How comfortable it is when fatigued and covered with mud, your clothes drenched with wet, and your stomach aching for food, you arrive at home with a bag of Woodcocks, and meet the kind smiles of those you love best, and which are a thousand times more delightful to your eye, than the savoury flesh of the most delicate of birds can be to your palate. (Audubon 1831, 21)

Today a similar sentiment is shared by hunters who likewise pursue the woodcock for its scrumptious flavor. By positioning us in close range to the family of woodcocks, Audubon offers up the birds for our visual delectation and collapses the distance between viewer and subject by capturing the woodcock’s intricate details with his brush.

Audubon's Watercolors, John Woodhouse Audubon Portrait of J.J. Audubon

Portrait of Audubon painted by his son John Woodhouse

From the Oppenheimer American Museum of Natural History Edition of Audubon’s Watercolors

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Technical and Mechanical Process of Creating the Artwork

While initially rendered in paint, Audubon’s watercolors were but the initiatory step in the creation of what he considered to be the final work of art. Rather, he considered his watercolors to be reference material for his engraver, Robert Havell Jr., who operated a print studio in London and worked with Audubon from 1827 until 1838. Havell and his studio would transform Audubon’s watercolors into luminous engravings with hand-applied watercolor. The final product, an extensive folio of prints titled Birds of America, was then sold on a subscription basis over the course of more than a decade. The American Woodcock is plate number 268, which can be deciphered in Roman numerals on the top right-hand corner of the print. Likewise, the part number, No. 54, is visible in the upper left-hand corner of the print. These numbers refer to the prints’ unique place within the overall corpus, Birds of America.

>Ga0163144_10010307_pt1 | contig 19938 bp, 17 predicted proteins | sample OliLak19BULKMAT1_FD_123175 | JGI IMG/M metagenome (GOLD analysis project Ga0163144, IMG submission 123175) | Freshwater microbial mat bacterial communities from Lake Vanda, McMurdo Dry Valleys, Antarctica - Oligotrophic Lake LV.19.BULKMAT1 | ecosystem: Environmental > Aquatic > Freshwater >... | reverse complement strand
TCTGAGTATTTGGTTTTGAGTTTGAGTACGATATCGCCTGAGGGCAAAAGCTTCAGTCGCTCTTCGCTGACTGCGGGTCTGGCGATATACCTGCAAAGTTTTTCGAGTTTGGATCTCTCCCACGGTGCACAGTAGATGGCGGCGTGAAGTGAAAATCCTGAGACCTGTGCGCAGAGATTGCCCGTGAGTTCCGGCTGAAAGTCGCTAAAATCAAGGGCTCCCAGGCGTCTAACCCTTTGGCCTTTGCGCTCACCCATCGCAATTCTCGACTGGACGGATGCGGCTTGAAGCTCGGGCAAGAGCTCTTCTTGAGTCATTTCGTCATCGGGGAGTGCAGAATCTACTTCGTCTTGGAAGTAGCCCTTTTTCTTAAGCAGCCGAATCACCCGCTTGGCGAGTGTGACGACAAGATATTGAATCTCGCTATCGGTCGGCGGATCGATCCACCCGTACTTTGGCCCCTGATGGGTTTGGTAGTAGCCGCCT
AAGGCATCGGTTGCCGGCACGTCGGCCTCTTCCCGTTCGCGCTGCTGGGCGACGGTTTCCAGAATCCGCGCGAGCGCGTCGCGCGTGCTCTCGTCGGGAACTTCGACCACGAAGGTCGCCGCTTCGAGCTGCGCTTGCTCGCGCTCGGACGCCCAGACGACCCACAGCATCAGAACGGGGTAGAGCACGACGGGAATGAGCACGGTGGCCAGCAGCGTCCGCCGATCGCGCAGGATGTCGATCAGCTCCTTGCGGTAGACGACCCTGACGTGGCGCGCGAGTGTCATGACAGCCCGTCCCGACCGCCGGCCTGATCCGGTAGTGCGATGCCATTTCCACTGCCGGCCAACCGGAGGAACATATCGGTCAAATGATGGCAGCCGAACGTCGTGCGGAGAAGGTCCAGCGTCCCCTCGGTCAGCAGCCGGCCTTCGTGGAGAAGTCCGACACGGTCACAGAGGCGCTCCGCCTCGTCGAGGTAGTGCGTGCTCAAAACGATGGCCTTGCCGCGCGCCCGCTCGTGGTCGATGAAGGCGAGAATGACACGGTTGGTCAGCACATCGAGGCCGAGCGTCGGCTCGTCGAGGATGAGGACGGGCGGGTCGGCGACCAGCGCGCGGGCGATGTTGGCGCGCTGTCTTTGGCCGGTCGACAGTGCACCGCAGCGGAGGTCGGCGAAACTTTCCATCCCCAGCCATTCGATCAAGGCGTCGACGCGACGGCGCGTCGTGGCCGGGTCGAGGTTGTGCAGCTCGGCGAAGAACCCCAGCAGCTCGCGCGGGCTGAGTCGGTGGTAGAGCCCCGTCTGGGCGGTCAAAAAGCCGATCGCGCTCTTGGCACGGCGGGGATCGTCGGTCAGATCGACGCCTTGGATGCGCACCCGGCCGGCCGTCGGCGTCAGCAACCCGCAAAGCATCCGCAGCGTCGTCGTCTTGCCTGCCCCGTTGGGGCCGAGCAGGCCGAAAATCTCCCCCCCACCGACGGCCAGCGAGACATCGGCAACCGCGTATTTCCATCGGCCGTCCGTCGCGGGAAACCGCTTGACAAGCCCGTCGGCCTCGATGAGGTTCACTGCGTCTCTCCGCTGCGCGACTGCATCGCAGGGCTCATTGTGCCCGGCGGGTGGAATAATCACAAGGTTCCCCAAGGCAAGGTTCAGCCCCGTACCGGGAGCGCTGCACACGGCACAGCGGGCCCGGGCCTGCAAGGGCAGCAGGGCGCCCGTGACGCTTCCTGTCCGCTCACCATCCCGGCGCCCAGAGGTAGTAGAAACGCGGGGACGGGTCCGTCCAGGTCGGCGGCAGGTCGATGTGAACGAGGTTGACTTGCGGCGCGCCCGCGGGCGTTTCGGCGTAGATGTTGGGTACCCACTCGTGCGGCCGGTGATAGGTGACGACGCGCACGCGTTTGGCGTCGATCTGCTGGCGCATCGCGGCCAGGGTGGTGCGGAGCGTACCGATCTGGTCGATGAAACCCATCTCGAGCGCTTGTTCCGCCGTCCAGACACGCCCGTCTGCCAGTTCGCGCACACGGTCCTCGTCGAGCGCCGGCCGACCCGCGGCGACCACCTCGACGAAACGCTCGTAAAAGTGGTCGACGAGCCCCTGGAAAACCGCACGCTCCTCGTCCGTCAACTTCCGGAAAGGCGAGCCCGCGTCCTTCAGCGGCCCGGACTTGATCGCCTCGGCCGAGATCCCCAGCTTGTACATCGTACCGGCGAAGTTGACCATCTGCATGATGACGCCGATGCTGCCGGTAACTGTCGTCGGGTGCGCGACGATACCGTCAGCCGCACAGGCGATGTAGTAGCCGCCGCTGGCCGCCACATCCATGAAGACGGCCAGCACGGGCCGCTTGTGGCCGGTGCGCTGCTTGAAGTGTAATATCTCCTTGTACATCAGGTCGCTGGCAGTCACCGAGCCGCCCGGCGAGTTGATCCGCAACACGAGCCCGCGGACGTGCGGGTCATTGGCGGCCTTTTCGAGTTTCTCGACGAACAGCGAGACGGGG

Audubon's Watercolors Pl. 268, American Woodcock

Audubon’s Watercolors, Pl. 268, American Woodcock, published by Oppenheimer Editions

The process of engraving itself greatly informs the overall effect of the print. Upon closer inspection, the perimeter of the immediate image is delineated by a slight embossment pressed into the page when the copper plate was run through the printing press. This visual effect causes the print to float on the larger, double-elephant folio sheet of paper, which frames and brings into stark relief the central subject matter. Likewise, the delicate and intricate linework throughout the print evokes the elegance and fragility of the birds. Lastly, the hand-coloring process of the print allows each work of art to possess a unique effect despite the uniformity of their production.

Havell tell-tale godwit or snipe
To the left is the incised copper plate used to render the print on the right, Audubon’s Havell edition Pl. 308, Tell-tale Godwit, or Snipe.

Photo of copperplate attributed to Friends of Audubon.

Commenting on Audubon’s innovative approach to scientific illustration, Roberta J.M. Olson, Curator of Drawings at the New-York Historical Society and author of Audubon’s Aviary, observes that “The sensations he communicates of being embedded with the birds in their natural habitats lend an excitement to his cinematic descriptions that is lacking in the work of his predecessors” (Olson 2012, 41). The embeddedness that Olson discusses is discernible through the sense of immediacy we get from viewing the American Woodcock. Shrouded in the brush and tall grass of the wetlands, we are made privy to the intimate space inhabited by the assemblage of birds before us. The curvature of the grass billows to echo the silhouettes of the bird’s bodies as they move in harmony with nature. The simultaneous dynamism and unanimity of Audubon’s Woodcock trio creates a visual and metaphorical balance that draws in the viewer for a closer look.